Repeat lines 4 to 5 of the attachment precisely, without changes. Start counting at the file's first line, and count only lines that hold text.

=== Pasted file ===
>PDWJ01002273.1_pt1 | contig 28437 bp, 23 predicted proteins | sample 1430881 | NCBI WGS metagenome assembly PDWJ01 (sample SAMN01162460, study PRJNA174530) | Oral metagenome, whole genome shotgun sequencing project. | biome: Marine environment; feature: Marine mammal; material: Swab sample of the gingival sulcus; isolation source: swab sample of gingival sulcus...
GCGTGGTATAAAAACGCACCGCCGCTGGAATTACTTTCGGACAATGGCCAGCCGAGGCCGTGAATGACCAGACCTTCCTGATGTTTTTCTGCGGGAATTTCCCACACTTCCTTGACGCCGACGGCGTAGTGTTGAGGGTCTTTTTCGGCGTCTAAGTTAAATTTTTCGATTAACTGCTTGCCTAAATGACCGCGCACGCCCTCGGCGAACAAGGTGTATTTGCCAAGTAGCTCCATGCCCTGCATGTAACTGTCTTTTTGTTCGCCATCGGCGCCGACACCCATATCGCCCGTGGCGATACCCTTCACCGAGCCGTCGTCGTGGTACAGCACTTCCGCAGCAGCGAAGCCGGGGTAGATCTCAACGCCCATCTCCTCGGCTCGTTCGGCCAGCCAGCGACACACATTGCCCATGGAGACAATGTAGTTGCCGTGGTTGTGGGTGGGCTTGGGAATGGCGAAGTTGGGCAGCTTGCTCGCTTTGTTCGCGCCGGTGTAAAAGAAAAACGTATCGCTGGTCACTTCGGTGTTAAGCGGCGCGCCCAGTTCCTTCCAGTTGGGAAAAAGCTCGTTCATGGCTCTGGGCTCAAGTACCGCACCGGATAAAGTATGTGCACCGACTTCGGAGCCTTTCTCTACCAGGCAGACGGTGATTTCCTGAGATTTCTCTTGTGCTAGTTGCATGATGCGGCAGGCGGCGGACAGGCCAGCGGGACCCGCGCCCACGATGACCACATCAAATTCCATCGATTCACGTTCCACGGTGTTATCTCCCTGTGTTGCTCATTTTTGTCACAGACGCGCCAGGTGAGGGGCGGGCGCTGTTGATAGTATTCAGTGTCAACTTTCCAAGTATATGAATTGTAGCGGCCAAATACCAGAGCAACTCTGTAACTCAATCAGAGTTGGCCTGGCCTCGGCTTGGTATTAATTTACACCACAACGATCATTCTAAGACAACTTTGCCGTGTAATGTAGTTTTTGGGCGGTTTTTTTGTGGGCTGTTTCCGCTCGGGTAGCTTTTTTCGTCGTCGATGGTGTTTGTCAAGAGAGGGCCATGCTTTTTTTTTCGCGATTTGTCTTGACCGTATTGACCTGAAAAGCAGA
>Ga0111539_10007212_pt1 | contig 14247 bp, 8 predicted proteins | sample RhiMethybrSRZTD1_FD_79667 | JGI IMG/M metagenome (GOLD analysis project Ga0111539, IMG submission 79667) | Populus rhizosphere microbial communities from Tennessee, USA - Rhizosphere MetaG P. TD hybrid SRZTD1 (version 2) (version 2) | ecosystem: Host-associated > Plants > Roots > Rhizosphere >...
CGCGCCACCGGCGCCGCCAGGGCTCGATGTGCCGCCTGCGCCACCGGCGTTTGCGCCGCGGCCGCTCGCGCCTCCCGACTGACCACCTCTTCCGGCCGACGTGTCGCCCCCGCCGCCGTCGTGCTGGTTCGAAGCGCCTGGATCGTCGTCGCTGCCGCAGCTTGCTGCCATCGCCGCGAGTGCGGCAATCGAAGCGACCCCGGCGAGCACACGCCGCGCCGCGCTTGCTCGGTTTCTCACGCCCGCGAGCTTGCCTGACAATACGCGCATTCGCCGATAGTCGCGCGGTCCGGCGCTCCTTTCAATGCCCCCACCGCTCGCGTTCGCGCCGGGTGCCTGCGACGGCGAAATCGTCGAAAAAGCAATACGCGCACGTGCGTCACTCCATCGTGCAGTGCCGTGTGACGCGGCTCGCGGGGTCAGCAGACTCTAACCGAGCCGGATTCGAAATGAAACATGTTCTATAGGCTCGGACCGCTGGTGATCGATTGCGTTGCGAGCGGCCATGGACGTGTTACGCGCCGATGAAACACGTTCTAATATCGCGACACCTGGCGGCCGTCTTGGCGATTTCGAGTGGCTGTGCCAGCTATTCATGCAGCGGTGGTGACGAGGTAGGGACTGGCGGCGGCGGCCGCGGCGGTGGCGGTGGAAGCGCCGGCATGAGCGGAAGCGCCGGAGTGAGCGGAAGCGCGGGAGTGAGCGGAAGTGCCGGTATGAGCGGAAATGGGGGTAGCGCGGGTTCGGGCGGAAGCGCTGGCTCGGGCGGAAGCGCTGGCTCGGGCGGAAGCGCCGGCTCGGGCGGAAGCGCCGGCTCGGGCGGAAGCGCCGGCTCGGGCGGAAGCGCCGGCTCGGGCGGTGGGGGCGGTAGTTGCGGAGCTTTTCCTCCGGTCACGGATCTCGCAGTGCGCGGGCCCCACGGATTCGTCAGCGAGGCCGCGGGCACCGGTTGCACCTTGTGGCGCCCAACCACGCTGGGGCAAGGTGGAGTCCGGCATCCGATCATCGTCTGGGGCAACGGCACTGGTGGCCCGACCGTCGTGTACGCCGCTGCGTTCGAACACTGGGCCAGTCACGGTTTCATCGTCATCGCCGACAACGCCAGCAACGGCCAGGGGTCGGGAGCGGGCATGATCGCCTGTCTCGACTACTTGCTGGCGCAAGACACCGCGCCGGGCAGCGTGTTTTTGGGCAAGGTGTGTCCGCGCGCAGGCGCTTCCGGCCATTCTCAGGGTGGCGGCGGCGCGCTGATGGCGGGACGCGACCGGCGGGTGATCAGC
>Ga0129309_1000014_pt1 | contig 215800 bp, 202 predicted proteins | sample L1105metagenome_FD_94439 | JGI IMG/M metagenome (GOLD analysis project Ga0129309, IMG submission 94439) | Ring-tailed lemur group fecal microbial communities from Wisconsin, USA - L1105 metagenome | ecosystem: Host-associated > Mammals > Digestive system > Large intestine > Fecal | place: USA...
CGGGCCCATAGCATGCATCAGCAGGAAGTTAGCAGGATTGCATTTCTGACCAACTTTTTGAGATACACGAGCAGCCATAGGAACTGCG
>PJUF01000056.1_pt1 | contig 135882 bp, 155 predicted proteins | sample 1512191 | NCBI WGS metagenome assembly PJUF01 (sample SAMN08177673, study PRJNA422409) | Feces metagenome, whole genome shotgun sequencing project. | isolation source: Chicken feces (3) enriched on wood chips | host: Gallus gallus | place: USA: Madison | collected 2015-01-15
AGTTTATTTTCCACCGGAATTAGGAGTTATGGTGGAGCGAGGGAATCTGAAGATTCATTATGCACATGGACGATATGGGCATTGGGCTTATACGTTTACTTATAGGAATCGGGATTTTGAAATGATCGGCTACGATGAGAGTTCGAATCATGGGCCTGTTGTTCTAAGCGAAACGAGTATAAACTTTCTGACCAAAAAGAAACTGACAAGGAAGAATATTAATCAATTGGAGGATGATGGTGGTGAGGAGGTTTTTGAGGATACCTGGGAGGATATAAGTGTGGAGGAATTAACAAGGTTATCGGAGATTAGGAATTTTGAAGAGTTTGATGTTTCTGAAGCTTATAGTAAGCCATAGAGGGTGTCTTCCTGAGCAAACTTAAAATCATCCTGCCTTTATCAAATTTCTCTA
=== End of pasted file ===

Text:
CGCGCCACCGGCGCCGCCAGGGCTCGATGTGCCGCCTGCGCCACCGGCGTTTGCGCCGCGGCCGCTCGCGCCTCCCGACTGACCACCTCTTCCGGCCGACGTGTCGCCCCCGCCGCCGTCGTGCTGGTTCGAAGCGCCTGGATCGTCGTCGCTGCCGCAGCTTGCTGCCATCGCCGCGAGTGCGGCAATCGAAGCGACCCCGGCGAGCACACGCCGCGCCGCGCTTGCTCGGTTTCTCACGCCCGCGAGCTTGCCTGACAATACGCGCATTCGCCGATAGTCGCGCGGTCCGGCGCTCCTTTCAATGCCCCCACCGCTCGCGTTCGCGCCGGGTGCCTGCGACGGCGAAATCGTCGAAAAAGCAATACGCGCACGTGCGTCACTCCATCGTGCAGTGCCGTGTGACGCGGCTCGCGGGGTCAGCAGACTCTAACCGAGCCGGATTCGAAATGAAACATGTTCTATAGGCTCGGACCGCTGGTGATCGATTGCGTTGCGAGCGGCCATGGACGTGTTACGCGCCGATGAAACACGTTCTAATATCGCGACACCTGGCGGCCGTCTTGGCGATTTCGAGTGGCTGTGCCAGCTATTCATGCAGCGGTGGTGACGAGGTAGGGACTGGCGGCGGCGGCCGCGGCGGTGGCGGTGGAAGCGCCGGCATGAGCGGAAGCGCCGGAGTGAGCGGAAGCGCGGGAGTGAGCGGAAGTGCCGGTATGAGCGGAAATGGGGGTAGCGCGGGTTCGGGCGGAAGCGCTGGCTCGGGCGGAAGCGCTGGCTCGGGCGGAAGCGCCGGCTCGGGCGGAAGCGCCGGCTCGGGCGGAAGCGCCGGCTCGGGCGGAAGCGCCGGCTCGGGCGGTGGGGGCGGTAGTTGCGGAGCTTTTCCTCCGGTCACGGATCTCGCAGTGCGCGGGCCCCACGGATTCGTCAGCGAGGCCGCGGGCACCGGTTGCACCTTGTGGCGCCCAACCACGCTGGGGCAAGGTGGAGTCCGGCATCCGATCATCGTCTGGGGCAACGGCACTGGTGGCCCGACCGTCGTGTACGCCGCTGCGTTCGAACACTGGGCCAGTCACGGTTTCATCGTCATCGCCGACAACGCCAGCAACGGCCAGGGGTCGGGAGCGGGCATGATCGCCTGTCTCGACTACTTGCTGGCGCAAGACACCGCGCCGGGCAGCGTGTTTTTGGGCAAGGTGTGTCCGCGCGCAGGCGCTTCCGGCCATTCTCAGGGTGGCGGCGGCGCGCTGATGGCGGGACGCGACCGGCGGGTGATCAGC
>Ga0129309_1000014_pt1 | contig 215800 bp, 202 predicted proteins | sample L1105metagenome_FD_94439 | JGI IMG/M metagenome (GOLD analysis project Ga0129309, IMG submission 94439) | Ring-tailed lemur group fecal microbial communities from Wisconsin, USA - L1105 metagenome | ecosystem: Host-associated > Mammals > Digestive system > Large intestine > Fecal | place: USA...